When your dog doesn't square up to you, it's usually because he is anticipating your next cast. In other words, he has his mind set on the direction he wants you to send him - he's second-guessing you. From the judges perspective, the dog will appear to be responding poorly to your casts and you will appear to be a weak handler.
The easiest way to develop a nice square stop/sit is to call the dog in just a few steps and repeat the stop sit until he sits facing you squarely. Another important technique (for training sessions only) is to give him more variation so that he never knows which way your next cast will direct him. Double and triple T patterns with lots of variation will break him of second-guessing your next command.
As for your second paragraph on what judges think, I've never once thought that when watching a dog run. Typically its momentum that keeps a dog from getting turned all the way around. Most of your post seems focused on testing vs training. Big difference
You teach or review the skill in the yard at short distance. When good, which for your pup will be in one session I guess, go do BB blinds at longer distance and more field like setting. When good, add distance and do the BB blinds in another location. When good, go back to the field and run cold blind.
This is the key...
You have taught the dog the required response in the yard, you have transitioned to BB blinds and maintained the standard by correcting for crooked sits and you have praised for good square sits. Now you have the tools and the dog has the understanding to correct the dog in a field setting.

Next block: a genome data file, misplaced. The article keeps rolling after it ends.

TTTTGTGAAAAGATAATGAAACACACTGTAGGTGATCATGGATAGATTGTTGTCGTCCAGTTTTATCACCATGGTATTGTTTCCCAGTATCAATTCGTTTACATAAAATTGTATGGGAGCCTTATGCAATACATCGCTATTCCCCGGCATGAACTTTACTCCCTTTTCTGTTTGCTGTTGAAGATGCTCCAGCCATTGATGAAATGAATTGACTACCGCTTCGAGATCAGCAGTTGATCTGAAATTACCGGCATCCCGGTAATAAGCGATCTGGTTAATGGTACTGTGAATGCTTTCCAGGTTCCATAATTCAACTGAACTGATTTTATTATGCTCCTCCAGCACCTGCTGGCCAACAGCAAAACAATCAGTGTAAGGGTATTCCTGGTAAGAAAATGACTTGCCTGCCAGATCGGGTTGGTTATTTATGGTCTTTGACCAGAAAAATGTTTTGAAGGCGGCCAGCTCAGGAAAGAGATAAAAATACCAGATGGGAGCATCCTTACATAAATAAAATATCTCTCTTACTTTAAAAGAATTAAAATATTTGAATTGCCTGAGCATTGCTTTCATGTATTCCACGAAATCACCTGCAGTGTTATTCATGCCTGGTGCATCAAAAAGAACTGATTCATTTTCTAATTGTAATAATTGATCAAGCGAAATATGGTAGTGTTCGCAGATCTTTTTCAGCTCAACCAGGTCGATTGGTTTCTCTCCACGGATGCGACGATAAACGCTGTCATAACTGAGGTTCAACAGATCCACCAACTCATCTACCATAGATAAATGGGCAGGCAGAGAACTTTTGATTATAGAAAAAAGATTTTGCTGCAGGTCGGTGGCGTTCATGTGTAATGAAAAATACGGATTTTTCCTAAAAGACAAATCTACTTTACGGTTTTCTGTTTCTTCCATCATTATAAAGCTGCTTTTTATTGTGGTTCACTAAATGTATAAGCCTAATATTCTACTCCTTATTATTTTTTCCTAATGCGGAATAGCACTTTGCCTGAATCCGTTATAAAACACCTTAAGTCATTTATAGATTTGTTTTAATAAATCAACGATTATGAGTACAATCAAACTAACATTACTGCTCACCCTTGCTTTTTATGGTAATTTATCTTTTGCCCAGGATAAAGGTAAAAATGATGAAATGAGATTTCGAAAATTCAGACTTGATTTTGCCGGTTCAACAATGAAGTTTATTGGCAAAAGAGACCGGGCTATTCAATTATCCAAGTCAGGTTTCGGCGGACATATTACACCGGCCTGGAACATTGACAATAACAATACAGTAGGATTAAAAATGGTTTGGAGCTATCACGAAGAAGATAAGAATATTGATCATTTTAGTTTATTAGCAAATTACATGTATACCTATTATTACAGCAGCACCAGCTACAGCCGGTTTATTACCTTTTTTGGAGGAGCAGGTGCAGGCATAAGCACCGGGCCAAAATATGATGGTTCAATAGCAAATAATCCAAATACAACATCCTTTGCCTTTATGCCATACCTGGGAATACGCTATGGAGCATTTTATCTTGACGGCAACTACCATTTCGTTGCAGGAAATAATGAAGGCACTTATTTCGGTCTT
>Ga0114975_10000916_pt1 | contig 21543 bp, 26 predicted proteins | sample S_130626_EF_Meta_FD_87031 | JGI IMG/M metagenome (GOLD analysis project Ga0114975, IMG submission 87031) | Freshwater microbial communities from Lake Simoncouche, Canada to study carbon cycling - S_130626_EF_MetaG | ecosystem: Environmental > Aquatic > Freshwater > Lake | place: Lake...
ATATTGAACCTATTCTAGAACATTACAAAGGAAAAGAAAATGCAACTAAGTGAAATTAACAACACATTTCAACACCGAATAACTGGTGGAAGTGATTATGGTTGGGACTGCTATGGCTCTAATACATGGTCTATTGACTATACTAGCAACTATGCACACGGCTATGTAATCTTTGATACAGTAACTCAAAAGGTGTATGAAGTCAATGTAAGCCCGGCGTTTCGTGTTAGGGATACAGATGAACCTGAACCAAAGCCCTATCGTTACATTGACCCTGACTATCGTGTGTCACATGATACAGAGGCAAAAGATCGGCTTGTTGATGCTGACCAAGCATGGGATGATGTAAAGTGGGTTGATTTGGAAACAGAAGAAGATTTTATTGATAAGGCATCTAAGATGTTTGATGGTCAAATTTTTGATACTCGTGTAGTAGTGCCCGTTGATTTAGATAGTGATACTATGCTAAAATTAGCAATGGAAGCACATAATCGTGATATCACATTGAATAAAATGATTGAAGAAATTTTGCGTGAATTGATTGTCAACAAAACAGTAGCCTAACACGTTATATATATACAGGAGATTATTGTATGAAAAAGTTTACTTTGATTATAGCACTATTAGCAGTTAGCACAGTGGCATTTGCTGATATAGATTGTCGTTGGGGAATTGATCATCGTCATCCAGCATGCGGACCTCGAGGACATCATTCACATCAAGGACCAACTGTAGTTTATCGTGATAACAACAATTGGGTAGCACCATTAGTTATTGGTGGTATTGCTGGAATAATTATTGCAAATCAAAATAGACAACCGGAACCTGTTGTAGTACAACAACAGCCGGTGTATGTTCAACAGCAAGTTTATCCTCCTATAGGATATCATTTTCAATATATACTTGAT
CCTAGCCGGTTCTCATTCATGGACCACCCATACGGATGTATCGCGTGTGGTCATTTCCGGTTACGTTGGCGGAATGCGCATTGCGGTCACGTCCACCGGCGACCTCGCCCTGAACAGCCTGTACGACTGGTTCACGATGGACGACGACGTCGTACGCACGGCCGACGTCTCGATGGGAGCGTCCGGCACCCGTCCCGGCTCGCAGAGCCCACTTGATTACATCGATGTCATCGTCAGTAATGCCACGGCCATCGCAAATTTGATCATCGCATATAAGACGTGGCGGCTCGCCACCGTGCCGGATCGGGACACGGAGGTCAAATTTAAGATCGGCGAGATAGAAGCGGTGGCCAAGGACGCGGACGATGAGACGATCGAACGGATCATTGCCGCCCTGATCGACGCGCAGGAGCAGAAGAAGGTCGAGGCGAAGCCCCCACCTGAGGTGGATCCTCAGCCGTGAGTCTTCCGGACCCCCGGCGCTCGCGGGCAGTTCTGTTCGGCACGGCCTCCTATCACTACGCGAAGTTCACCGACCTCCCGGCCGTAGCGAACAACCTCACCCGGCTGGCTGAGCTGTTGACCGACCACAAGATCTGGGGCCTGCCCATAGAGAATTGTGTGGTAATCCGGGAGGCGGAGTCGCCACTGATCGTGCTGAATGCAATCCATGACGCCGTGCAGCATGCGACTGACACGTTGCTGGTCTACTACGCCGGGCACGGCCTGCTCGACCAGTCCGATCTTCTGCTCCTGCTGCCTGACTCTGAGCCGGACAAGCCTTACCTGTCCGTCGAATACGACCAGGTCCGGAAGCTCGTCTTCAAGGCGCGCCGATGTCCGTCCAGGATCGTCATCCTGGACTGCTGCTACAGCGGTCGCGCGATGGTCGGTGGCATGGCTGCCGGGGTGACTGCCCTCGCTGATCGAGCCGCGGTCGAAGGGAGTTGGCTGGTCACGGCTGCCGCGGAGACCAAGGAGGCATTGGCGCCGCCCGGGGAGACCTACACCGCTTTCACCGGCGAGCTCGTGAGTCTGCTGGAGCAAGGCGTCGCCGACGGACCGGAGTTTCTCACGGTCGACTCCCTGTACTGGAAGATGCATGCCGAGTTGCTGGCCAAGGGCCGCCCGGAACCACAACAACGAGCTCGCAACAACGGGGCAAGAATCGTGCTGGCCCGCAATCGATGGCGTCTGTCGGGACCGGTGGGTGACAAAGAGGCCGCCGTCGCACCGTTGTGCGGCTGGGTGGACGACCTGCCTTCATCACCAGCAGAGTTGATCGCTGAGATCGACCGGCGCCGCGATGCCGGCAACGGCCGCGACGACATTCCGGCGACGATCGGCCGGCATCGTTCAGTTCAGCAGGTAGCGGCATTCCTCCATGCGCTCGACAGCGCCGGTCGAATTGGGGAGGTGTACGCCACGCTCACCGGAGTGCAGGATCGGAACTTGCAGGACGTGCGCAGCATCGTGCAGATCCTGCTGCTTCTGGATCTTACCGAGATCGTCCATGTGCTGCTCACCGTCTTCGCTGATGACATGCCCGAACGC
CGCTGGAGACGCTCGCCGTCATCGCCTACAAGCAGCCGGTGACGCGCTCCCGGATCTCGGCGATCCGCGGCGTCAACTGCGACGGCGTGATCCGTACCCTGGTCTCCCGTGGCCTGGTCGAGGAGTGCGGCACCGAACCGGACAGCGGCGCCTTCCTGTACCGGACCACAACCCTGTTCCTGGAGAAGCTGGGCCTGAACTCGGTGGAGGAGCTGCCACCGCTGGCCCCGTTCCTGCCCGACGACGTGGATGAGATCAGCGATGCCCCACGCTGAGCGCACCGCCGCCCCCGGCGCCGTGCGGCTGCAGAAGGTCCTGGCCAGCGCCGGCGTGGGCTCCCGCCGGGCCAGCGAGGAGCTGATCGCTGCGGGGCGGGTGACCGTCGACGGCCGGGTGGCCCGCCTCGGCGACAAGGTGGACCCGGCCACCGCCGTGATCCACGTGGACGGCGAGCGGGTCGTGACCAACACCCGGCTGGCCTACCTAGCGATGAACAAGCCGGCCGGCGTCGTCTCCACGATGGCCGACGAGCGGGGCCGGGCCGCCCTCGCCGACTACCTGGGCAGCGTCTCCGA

I almost caused myself a real problem trying to square up my dog's whistle sit. I probably did it too much, and it got in his head such that he lost momentum and started what I would call almost popping; he wouldn't turn, but his momentum was terrible and you could tell he was at the ready to hear the whistle and stop.
I gave him about 3 days off and then ran some very short pile stuff for about 3 days with no whistle sits at all. I even went as far as throwing some of the bumpers back to the pile and running him to it as a mark, which caused him to throw dirt on me as he left, and praising the heck out of him when he came back. I very slowly reintroduced the whistle stop, at a much lower frequency, and now he is much better.
We have just started swim-by, and for various reasons I can't do it every day, so on the days I can't do it I am still running him to the pile in my yard. Curiously, after about three sessions of swim-by, the little shopping issue he has always had seems to have cleared itself up.
It still amazes me how these animals figure all this stuff out. I wish I could say I was helping, but sometimes it feels like he may really be doing what he is doing in spite of me. ;-)
I lean toward Howard's take on square sits. I do have a treatment for dogs that are chronic crooked on whistle sits because I believe it affects the overall accuracy of how most dogs cast. But it should be considered that some dogs with a crooked sit do it to such a small degree that it's not worth creating a battle about.
I also agree that it is an issue that sometimes goes away through attrition. Give it some thought before making it more of an issue than it may be.